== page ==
Another band Melbourne from punkÁ¢€â„¢s ashes, Hunters & Collectors began life in 1981 as a raucous, horn-fueled live act, feeding off audience participation and feel more than songwriting. Over the course of their first four albums, this changed radically, as lead Hunter Mark Seymour began crafting some beautiful and catchy melodies, climaxing with their fourth album, Á¢€Å“Human FrailtyÁ¢€.
Now before everyone in Australia e-mails me, yes, IÁ¢€â„¢m aware H&C were HUGE down there. Á¢€Å“Throw Your Arms Around MeÁ¢€ was a massive, U2 sized hit for the band in 1986. However, here in the States, H&C got little more than some late-night MTV airplay and a few modern rock radio spins, which is a shame.
Á¢€Å“Is There Anybody In ThereÁ¢€ was a Á¢€Å“120 MinutesÁ¢€ staple for a few months, with the memorable image of Seymour screaming from inside a TV as it tumbled to the ground after being thrown from a buildingÁ¢€¦this image ended up being used during many MTV commercials of the period. The song itself was about how, with everything going wrong in the world, TV seemed to be only concerned with trivial events. Thank God thatÁ¢€â„¢s all changed.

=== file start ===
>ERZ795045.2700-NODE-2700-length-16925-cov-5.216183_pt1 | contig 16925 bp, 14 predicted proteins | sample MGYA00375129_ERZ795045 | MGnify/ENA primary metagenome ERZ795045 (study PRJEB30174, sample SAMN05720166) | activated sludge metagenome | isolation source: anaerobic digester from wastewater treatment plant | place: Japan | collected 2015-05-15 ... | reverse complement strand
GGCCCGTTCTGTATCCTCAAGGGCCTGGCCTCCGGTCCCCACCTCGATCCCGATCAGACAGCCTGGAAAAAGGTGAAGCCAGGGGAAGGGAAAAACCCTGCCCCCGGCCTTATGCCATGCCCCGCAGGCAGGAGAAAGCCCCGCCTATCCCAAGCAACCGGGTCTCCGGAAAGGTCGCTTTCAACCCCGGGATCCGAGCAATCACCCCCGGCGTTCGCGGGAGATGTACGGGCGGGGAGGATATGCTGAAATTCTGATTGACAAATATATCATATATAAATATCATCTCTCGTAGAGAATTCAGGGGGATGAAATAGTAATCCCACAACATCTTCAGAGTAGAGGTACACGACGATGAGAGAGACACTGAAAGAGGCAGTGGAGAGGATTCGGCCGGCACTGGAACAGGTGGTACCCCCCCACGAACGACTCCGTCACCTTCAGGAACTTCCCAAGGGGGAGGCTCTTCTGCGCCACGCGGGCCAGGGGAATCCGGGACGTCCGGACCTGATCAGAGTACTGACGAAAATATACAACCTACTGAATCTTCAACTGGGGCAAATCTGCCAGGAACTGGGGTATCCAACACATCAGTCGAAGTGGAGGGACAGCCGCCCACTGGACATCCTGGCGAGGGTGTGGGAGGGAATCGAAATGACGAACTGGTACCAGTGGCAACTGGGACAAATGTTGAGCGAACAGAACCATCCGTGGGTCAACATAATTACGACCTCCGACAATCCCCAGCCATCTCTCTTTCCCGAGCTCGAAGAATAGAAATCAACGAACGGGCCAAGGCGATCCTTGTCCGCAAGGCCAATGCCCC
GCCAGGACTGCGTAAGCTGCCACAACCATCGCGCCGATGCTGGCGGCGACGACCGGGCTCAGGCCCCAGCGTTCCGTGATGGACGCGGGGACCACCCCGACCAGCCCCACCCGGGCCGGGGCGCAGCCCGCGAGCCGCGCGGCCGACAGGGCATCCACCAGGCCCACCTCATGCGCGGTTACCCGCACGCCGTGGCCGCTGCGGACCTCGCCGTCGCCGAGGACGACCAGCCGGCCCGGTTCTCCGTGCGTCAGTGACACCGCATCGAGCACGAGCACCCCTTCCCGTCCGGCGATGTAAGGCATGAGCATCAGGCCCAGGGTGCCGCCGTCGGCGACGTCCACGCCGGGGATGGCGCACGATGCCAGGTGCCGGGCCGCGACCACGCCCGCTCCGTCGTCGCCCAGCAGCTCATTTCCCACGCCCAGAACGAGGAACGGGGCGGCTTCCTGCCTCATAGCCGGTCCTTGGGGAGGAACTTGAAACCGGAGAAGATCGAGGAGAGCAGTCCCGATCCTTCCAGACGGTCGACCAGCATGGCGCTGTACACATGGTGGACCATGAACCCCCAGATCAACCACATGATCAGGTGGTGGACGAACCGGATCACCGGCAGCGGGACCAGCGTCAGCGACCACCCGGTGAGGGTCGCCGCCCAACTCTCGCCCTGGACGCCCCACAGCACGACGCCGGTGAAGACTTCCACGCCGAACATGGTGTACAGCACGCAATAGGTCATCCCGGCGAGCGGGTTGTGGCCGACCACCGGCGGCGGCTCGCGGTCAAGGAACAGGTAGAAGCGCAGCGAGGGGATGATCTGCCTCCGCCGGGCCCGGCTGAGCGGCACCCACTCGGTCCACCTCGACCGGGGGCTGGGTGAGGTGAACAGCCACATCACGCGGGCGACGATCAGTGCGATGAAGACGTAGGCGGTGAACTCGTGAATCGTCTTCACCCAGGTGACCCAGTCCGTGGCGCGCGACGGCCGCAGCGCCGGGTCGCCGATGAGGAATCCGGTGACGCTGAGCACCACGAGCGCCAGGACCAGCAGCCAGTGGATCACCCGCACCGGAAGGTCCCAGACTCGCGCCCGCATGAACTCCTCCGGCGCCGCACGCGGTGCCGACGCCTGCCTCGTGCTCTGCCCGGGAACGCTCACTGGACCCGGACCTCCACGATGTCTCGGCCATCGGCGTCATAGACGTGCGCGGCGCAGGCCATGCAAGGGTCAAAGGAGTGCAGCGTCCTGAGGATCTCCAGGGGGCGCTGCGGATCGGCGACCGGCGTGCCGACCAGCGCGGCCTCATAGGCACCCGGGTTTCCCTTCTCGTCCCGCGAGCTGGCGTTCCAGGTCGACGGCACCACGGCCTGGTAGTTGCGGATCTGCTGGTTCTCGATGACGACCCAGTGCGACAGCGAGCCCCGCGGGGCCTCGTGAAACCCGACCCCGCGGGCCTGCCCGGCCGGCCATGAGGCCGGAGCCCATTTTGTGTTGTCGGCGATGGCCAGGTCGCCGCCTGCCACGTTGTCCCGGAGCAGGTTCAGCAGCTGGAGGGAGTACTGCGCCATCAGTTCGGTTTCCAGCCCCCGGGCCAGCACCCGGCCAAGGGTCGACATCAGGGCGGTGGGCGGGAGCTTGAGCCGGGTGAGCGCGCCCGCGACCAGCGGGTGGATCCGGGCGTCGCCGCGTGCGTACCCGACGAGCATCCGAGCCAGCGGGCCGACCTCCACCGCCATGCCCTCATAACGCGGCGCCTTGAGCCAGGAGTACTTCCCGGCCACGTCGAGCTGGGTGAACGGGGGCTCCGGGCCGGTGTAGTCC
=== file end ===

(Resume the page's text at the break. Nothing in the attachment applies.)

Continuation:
H&CÁ¢€â„¢s label at the time, IRS Records, continued to push the band by using their massive hit Á¢€Å“Throw Your Arms Around MeÁ¢€ as the follow up, to little success. Some MTV play again, then Lost in the Á¢€Ëœ80s.
It wasnÁ¢€â„¢t until two years later and a new U.S. label that H&C would score a Top Ten Modern Rock hit with Á¢€Å“Back on the Breadline.Á¢€ After that and several roster shuffles and record labels later, Hunters & Collectors disbanded in the early Á¢€Ëœ90s. Trivia – MarkÁ¢€â„¢s brother Nick was a founding member of Crowded House.
Neither song charted in the U.S.